Home Poetry Interviews Commentary Reviews Links Contact
Poetry
  Mark Prince
Mark Prince was born in 1968 in Manchester. He lives in Berlin.

 


 

Freight

Mud bound with sawdust and engine oil
bevels out the pavement ridge. The blue
halflight is torchlit by diffusing jet trail.
What could not be trashed is compacted
into a rented 'people carrier': seven doors
and a barrelled trunk. A cigarette plumes
your breath's mist. I'm avoiding your averted
eyes. I try to unknot the tangled
tyre tread, woven with decorative patience
by lorries which made their own exit
at the overhead through road. Their roar, windborne,
buffeted the open-fronted solitary
phone box all winter, left it
unusable, except for emergencies.

We're disconnected.
Fumes of roasted sugar from the factory
mingle with the exhaust's first cough of sweet smoke.

Freefall

Persistence having brought only this ultramarine glaze to the window,
snarls to the door, another drunken couple moonwalking over the stoop,
oblivious to what's above. How shoals rustle over, slip off into
transparency. Or shrill white. How the playground is flaunting its rubber foliage,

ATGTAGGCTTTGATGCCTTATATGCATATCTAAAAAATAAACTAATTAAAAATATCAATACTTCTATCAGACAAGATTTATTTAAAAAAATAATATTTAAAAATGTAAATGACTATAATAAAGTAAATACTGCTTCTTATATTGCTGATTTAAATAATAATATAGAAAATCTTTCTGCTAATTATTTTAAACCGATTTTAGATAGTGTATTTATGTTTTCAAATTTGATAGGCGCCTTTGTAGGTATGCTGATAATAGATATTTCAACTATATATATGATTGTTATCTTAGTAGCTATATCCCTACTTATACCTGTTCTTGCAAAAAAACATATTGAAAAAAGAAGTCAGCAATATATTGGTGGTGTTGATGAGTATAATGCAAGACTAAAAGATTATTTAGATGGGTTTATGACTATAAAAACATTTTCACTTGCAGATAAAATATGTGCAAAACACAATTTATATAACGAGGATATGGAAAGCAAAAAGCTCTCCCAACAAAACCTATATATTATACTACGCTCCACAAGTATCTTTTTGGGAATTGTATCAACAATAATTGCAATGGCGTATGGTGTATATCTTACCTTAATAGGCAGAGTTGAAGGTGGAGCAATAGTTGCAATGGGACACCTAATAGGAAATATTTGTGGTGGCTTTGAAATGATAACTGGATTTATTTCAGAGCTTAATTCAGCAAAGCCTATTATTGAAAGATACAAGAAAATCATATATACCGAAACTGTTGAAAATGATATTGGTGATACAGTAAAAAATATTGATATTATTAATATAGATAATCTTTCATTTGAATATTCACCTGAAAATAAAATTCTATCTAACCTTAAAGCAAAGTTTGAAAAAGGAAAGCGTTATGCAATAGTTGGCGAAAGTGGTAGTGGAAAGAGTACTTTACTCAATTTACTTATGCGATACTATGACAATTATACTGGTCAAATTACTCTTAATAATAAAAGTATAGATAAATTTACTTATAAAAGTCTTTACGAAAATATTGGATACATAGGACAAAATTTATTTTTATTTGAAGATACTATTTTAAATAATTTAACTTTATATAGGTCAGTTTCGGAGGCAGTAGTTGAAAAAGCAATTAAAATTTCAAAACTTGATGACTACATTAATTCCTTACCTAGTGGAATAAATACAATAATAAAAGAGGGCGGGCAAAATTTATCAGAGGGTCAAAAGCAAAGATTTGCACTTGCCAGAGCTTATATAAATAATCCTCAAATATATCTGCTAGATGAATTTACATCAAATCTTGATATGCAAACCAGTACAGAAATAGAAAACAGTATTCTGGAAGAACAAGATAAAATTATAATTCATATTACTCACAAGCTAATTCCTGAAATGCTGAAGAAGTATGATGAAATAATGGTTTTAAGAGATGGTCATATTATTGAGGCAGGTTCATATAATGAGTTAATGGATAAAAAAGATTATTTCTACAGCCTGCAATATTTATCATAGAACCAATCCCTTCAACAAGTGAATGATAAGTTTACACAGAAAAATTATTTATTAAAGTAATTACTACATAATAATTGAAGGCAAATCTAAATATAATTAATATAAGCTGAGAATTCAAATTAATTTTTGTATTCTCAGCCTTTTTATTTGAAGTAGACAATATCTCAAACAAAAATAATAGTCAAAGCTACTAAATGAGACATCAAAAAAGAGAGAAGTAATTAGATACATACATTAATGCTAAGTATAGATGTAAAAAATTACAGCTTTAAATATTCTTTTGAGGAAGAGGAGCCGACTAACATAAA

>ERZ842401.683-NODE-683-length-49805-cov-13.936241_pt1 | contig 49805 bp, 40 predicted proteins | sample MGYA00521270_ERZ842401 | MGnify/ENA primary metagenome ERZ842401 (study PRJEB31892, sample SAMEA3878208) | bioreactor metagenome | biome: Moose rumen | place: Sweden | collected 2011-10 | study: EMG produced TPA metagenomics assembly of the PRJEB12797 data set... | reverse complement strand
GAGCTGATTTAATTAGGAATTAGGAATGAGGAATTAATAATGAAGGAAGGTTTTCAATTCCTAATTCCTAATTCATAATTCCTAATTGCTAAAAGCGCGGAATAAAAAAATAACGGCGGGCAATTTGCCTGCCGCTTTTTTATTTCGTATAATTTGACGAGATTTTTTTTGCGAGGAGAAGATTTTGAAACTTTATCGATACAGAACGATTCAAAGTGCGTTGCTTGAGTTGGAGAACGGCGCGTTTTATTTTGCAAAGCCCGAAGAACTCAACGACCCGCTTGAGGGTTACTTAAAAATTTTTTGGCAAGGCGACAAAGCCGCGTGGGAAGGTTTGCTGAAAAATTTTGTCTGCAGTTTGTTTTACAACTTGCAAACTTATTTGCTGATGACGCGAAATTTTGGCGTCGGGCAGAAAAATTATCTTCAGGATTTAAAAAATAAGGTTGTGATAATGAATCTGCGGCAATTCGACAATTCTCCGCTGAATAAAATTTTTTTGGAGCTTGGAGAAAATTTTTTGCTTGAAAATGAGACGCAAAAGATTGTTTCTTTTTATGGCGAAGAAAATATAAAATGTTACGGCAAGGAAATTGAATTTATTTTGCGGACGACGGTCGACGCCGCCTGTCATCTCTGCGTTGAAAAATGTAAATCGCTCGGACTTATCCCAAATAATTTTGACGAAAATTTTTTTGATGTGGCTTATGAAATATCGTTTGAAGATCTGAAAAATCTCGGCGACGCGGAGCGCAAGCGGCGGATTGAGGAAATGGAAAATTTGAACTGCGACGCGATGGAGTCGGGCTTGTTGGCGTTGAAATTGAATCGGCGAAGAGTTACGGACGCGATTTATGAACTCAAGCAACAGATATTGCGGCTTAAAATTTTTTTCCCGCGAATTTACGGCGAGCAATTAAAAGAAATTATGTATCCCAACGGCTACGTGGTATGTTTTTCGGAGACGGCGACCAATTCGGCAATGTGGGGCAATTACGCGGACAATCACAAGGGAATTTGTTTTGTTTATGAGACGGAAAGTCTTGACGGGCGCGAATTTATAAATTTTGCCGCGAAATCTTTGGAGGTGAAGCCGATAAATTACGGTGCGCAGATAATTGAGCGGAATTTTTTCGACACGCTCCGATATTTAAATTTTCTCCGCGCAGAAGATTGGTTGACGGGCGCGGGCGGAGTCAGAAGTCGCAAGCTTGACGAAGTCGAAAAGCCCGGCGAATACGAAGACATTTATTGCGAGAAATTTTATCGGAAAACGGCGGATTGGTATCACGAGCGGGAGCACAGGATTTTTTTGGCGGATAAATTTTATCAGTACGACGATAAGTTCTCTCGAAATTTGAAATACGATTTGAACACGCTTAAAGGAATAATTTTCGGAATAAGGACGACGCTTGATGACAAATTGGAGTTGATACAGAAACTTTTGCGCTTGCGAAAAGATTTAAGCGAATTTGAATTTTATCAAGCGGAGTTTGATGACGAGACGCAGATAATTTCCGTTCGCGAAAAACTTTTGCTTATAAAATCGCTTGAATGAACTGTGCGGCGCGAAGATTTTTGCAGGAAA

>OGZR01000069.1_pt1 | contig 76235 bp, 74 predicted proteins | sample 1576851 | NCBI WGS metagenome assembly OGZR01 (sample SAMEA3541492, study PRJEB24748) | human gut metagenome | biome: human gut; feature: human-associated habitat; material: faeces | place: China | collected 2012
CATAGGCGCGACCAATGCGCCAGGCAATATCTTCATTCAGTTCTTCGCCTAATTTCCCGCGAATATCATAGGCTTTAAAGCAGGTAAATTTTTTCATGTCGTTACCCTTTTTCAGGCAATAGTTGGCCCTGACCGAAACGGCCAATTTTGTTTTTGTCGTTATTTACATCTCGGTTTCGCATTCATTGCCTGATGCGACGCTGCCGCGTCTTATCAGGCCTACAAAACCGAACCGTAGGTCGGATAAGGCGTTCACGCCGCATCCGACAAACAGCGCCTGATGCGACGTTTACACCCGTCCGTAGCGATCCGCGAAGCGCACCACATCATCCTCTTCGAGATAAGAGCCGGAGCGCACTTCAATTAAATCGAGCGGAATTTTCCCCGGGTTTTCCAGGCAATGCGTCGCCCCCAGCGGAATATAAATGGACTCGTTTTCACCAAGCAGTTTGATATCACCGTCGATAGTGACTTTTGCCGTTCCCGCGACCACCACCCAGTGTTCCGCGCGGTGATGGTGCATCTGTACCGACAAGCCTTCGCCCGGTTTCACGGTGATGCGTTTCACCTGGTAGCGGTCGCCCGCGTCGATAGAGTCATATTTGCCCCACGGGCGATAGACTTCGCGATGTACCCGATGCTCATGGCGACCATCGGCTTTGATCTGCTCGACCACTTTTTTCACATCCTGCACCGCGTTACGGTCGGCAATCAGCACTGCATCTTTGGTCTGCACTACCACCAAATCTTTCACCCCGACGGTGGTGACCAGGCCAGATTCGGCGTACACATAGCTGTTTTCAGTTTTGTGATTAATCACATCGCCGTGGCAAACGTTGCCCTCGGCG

lush as the rhododendrons, heavy-headed, protecting detached houses
from unwanted scrutiny along the looped drive down which she ran,
holdall flapping at her side like a pathetic dog. All the hide and seekers had heeded
stern advice, gone into shelter to nurse their troubled consciences.

Night flak

Entrenched nebulous sleeplessness. Evasions. Swallows glided.
The first grey dawnlight smokes them all out,
summarily. With the new birds and the gleam it feigns

benignity. But it is invasive, still as mist,
and then it is only one thing after another.
With effort, in flashes, in the evening it was

possible. She would even be visible as she had been.
Doubletake. A peeling away before the irresistible
words carry us forward. In a tick,

the dogwalkers have sidled up to the creaking fence.
I can hear their soles. The trees are flat
and opaque, like grand horses champing impatiently

at the heat. Riding their silhouette,
the reliable red pulse of the airport landing signal
has almost been doused.





© Mark Prince 2005